Conceived of, administered by, and mostly staffed by young women, and 2 to 3 thousand women attended. Men, like me, were in a very tiny minority, less than 5% for sure.

But the music was great.
I caught several of my favorites, including Loli Molina, Sara Hebe, and the current Paula Maffia band.
Also checked in on some Goth/Bondage/Emo, Mainstream Pop, and Marilina Bertoldi, one of th Bertoldi sisters who is taking the city by storm.

As an old white man, I feel its essential to go to stuff like this- it beats taking Geritol.

Paula Maffia and Sons-
 

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La Grande is back in session.
Tuesdays, 4040 Santos Dumont, 8:30.
Be there or be square.

This week they opened with Miranda Johansen- daughter of famed Argentine Rock Nacional star Kevin Johansen. There was definitely a contingent of more mainstream pop fans there specifically to see her. But she only did two songs, a bit ordinary for my tastes, but what do I know- most of the music I like is not popular at all.


Coming up on Saturday, a special edition of La Grande at Sala Siranoush, in Palermo, featuring Juan Ingaramo- again, a pretty mainstream pop singer.
But when somebody like this plays at La Grande, they dont just let him do his hits- he has to integrate into the improvisational flow of the nine piece core band, and find spots to make it work. It stretches a more commercial singer like this to experiment, and it can often be pretty great, much more interesting to me than their normal comfort zone. And, of course, it benefits the La Grande band, by bringing in a larger audience.

 

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Last night, we went to Far Liniers- about as far from our apartment as you can go and still be in CABA.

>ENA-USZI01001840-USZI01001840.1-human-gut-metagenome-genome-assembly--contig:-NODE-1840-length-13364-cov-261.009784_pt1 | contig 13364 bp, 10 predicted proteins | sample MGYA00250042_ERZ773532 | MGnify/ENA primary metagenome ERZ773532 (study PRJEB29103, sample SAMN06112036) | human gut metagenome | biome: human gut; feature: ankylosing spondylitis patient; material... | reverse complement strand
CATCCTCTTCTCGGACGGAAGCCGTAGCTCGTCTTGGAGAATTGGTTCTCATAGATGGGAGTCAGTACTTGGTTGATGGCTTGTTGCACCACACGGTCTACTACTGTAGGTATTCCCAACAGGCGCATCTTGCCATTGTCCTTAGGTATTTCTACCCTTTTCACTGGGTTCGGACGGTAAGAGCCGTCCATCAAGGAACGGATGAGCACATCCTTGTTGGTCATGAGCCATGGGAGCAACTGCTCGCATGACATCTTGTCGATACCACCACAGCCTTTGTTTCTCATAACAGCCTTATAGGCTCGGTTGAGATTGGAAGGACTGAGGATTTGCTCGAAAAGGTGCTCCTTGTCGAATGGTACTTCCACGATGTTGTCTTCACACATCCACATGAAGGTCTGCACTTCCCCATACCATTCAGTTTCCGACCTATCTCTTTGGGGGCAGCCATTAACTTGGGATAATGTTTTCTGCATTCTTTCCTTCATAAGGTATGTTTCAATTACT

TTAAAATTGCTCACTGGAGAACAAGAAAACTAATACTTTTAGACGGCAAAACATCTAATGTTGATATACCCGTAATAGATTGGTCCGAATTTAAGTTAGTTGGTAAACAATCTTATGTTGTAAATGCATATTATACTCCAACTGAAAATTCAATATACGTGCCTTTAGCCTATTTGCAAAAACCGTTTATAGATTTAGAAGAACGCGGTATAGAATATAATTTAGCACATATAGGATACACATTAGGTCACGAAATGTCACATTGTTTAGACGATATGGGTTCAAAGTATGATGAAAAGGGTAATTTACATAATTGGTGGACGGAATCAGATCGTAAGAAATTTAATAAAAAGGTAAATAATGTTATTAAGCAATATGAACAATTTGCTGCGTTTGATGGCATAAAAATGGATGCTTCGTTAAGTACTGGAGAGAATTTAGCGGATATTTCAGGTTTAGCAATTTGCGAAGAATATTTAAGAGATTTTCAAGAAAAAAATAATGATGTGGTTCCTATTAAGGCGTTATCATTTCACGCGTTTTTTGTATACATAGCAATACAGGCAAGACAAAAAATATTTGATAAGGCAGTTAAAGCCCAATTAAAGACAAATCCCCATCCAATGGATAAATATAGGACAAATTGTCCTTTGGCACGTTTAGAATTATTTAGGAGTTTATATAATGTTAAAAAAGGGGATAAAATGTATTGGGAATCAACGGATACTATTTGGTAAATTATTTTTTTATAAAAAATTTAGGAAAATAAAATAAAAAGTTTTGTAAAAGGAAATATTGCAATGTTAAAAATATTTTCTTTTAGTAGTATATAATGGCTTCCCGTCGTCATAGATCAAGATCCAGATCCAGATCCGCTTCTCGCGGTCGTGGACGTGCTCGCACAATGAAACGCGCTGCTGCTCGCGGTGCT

The place we went, El Tanque Cultural, is a typically unique only in Argentina kind of space. Downstairs, its a shoe warehouse. Upstairs its an art space, a theater, a concert venue, a place for classes to fix your bicycle or yoga or crochet, and most weeks, music. Also a bar, and snacks.

We went to see two acts-
Astrogauchos, which is a side project of Ale Frenov and friends, reborn many times since about 2000. Its psychedelic folk pampas trance with dreamy lyrics and ever expanding beats. Indescribable, oddball, and right up my alley.
This particular version of the band featured acoustic guitar, keyboard and synth backing tracks, live vocals by Frenov, and improvised electronic percussion by Pablo Bendov. It was cosmic, and you could dance to it.
The thirty or so people there, mostly friends of the performers, all did.
It was like a family party.
Kind of like this, but no two sets by Astrogauchos are ever the same, and their long term member and bass player, Pablo Paz, is living on Lopez Island right now.


they played this song-
 

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Then, after a brief break, King Coya, aka Gaby Kerpel.
He was solo, weaving a dance oriented set with live vocals, andean flute, and percussion, over beats and pieces of songs from his long career, remixed and reimagined into something improvised and bangin.

Gaby started out with new wave electronic rock band Autobus in 1981, but he really ripped the roof off with his 2003 album Carnabailito which combined indigenous native south american musical ideas with rock, tango, electronics, chill, and a dash brian eno.
It did pretty well worldwide, where people thought it was "world" music, but its actually a sophisticated summary of all kinds of Argentine influences into a distinctly Argentine style- not reworked BritPop, not reworked american Boogie, not reworked Columbian Cumbia, but electro-folk music for the 21st century.

He then invented the King Coya identity in the mid 2000s, and uses that for his more dance oriented music.
His song Cumbiatron sort of epitomizes the whole ZZK electro-folk-cumbia movement here of the late 2000s to date.
Its still great, it sneaks up on you and makes you wiggle.

He dropped in snatches of that, along with bits and pieces of songs he has produced or remixed for other artists, and snippets of previous songs he has recorded too, but all in a jam that was constructed around lots of vocals, enthusiastic and unapolegetic dancing on his part, and a beat that makes you wann shake your tailfeathers.
At various points, much of the audience was up on stage dancing with him.

He is effortless in his ability to manipulate a heap of technology, and get the music out of it, bending it to his will.

He was a little bit like this, but more free form and experimental, and using fewer other musicians music.

Intimate, exciting, non-commercial, this kind of show is why I go out to see so much live music in Buenos Aires.